The DAWGS Kids Club at Geyers United Methodist Church, Londonderry Twp., begins its 2014-15 season on Wednesday, Sept. 10 with three different programs for children as young as age 3.
Last Updated on Tuesday, 02 September 2014 19:49
It was a vast and joyful celebration of agriculture. Every year, the Elizabethtown Fair puts the “culture’’ in agriculture, with livestock shows, cooking contests, carnival rides, tractor pulls and canning competitions stretched across the Elizabethtown Fairgrounds.
It’s an event where they toss hay bales, milk cows and race in sacks, where the goats bleat, the frogs jump and the fireworks sparkle, where the blue-ribbon pies, canned vegetables and homemade jams make your mouth water.
This summer’s fair, held from Monday, Aug. 18 to Saturday, Aug. 23, was no different.
See who was there!
Last Updated on Tuesday, 02 September 2014 20:06
Written by Noelle Barrett
The halls are quiet, the chatter of children gone. One room, labeled “police,” is a reminder that the past is just that. But turn the corner, and one classroom is eerily familiar – names still above hooks, projects still taped to the walls, words still scrawled across the chalkboard.
It’s been decades since students learned their ABCs and 1,2,3s inside Northumberland Elementary School in Royalton. Today the building houses the borough’s offices, police department and senior citizens’ center, and hosts meetings and group events.
But on Saturday, Aug. 30, the halls and classrooms will be flooded with students once again . . .
Last Updated on Tuesday, 26 August 2014 18:41
From The Wednesday,
August 28, 1991 Edition Of The Press And Journal
Last Updated on Tuesday, 26 August 2014 18:32
Written by Noelle Barrett
Their day had finally arrived. The nine children who had attended a first-ever police academy for youngsters in Steelton lined up at the borough’s National Night Out celebration on Tuesday, Aug. 5 to receive awards from Mayor Tom Acri.
For seven weeks, the cadets in the Junior Police Academy – eight from Steelton and one from Middletown – spent hours learning different aspects of law enforcement and public safety. Each cadet was shown different tools and training, from fingerprinting and handcuffs to a view of the inside of police cruisers.
The academy was the brainchild of Det. Anthony Minium, who wanted to find ways for the community to interact with police in a positive way.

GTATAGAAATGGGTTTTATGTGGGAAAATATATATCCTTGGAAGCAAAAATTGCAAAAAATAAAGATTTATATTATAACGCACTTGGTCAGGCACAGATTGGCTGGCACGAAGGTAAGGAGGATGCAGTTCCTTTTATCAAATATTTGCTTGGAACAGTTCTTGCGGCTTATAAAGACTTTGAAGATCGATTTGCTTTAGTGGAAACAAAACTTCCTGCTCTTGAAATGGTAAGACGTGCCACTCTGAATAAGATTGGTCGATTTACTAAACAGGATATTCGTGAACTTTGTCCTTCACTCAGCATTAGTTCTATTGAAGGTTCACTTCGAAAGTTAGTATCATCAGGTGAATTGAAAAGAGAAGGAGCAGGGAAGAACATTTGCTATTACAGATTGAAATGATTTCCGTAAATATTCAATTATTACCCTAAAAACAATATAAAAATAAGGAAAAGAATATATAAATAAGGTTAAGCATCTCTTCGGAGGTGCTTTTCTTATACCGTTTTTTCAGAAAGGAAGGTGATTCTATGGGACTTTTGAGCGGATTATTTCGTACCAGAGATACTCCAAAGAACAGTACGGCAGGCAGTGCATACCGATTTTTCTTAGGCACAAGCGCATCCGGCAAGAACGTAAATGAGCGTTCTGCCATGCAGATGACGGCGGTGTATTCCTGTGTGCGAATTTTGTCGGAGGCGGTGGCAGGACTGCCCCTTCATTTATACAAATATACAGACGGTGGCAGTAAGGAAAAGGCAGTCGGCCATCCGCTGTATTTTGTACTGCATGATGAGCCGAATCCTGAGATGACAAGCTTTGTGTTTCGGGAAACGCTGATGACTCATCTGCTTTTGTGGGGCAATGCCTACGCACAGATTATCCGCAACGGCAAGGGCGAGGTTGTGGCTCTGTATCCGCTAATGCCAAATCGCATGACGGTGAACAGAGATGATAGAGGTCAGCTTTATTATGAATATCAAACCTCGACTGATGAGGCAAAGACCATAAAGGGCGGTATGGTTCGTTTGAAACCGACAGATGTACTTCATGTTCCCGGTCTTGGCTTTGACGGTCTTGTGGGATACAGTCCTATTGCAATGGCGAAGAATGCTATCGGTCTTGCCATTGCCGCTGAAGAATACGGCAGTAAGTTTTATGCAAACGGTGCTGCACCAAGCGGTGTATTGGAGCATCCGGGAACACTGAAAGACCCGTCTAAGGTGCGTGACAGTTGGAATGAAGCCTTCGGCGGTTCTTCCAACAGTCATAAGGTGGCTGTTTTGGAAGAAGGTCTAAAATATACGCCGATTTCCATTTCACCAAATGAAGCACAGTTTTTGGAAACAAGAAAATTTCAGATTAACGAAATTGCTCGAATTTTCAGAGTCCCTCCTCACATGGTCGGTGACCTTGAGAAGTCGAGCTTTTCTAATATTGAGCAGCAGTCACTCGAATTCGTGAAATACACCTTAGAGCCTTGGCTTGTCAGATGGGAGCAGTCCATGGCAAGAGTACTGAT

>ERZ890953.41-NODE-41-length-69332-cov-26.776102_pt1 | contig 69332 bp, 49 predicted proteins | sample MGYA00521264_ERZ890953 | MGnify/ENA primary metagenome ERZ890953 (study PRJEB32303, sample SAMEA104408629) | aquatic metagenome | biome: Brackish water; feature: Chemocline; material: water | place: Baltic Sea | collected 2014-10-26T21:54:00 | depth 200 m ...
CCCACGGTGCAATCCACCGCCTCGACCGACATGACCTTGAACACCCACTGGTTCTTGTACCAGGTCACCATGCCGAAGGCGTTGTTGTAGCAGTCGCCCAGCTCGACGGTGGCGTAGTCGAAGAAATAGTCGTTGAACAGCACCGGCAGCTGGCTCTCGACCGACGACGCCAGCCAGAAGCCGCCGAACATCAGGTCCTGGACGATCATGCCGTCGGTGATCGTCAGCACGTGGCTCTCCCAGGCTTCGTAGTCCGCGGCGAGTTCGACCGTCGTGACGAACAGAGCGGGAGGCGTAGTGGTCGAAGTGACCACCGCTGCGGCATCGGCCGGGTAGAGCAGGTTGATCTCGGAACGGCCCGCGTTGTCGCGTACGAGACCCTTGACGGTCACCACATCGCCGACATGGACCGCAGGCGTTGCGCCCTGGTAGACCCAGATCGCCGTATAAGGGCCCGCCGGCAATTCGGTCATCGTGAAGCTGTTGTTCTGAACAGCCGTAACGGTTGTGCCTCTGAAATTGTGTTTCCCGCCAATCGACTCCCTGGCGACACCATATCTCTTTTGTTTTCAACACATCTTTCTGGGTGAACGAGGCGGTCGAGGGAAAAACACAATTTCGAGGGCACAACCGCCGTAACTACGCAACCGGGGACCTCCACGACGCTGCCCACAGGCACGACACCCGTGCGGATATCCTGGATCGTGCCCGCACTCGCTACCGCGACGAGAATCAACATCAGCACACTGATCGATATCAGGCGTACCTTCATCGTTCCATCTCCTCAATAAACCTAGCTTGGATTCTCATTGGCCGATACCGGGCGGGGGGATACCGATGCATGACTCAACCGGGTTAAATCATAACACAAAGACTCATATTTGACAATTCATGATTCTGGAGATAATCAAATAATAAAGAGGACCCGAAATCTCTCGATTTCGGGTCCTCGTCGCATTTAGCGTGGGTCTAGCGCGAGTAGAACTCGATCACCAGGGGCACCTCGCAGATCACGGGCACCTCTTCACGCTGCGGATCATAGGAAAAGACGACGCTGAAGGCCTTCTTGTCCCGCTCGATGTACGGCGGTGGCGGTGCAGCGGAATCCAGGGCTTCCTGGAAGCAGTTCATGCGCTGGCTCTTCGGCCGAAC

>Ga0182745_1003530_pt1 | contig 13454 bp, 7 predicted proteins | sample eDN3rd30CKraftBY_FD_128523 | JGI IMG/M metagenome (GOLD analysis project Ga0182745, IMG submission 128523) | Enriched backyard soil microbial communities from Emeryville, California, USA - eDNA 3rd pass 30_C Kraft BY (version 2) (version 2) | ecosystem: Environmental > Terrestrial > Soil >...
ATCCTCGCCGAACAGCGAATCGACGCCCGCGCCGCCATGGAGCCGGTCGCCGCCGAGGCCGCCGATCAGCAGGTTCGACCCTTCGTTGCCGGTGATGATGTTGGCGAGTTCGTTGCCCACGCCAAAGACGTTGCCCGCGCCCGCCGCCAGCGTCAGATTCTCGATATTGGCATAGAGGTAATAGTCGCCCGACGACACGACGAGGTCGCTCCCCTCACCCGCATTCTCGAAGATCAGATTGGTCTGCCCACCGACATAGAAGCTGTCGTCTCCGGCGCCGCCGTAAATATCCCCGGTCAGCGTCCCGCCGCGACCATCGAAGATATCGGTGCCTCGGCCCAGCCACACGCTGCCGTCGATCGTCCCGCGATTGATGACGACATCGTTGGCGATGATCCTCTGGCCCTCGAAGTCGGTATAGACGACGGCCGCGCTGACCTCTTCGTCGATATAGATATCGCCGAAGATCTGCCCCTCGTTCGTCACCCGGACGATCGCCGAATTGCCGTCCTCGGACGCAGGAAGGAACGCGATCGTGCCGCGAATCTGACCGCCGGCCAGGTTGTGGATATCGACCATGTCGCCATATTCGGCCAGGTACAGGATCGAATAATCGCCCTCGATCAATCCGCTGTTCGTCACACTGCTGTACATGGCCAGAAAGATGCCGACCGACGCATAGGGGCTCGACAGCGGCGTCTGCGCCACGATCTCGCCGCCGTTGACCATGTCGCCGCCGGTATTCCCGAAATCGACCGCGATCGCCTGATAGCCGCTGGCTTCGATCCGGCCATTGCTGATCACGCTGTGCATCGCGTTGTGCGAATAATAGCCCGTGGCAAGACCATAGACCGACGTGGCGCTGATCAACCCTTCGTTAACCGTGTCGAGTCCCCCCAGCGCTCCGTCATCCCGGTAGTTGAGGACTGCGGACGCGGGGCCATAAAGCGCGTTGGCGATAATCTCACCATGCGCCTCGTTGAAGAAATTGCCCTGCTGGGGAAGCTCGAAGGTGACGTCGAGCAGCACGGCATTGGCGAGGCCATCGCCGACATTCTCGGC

“Basically the only time you deal with police … is in a bad situation,” Minium said. “We wanted to change that. We’re here to help and not just put handcuffs on people.”
Each week offered something new for the cadets in the various demonstrations, field trips and opportunities for hands-on experience.
Cadets had the chance to lift fingerprints and get their fingerprints taken, watched canine demonstrations, and learned about booking and using handcuffs while arresting someone.
They also traveled to the local Dauphin County 911 Communications Center, the borough police and fire departments, and the Dauphin County Courthouse, where the cadets met Dauphin County Judge Richard Lewis.
“The kids were amazing. I couldn’t have asked for a better group of kids,” Minium said. “They were always very respectful, and their manners were excellent.”
John Dellinger III, 9, of Steelton, enjoyed the fingerprinting and forensics.
“I think it’s pretty cool,” he said. “I like [the officers] a lot.”
His mother, Julie Paioletti said the academy benefited both the children and community.
“I thought it was fantastic and a growth for the community, a step forward,” she said. “It was a good thing for the kids, to trust the officers and to respect them.”
Ten-year-old Tevon Kerr, of Middletown, said he learned a lot and enjoyed the canine dogs and the search teams the most.
“I learned that the cells drop off the body, so they’re in the air and the dog can find you from your cells,” Kerr said.
For Madison Bentz, 13, of Steelton, learning self-defense was a lot of fun.
“The officers were really nice, and I felt comfortable with them,” she said. “I learned a lot from it, and I had fun.”
The department hopes to get more organizations and other local departments involved next year and to continue to grow the program.
“Our goal next year is at least 20 cadets. We want to double our size,” Minium said.
Minium said he is already seeing the changes and benefits the academy has had on the borough.
“I’ve taken notice, and the other guys running the program notice, that when we are out and about, the kids are running up to us – and not only them, but their friends,” he said. “It was an instant impact.”
Last Updated on Tuesday, 26 August 2014 18:21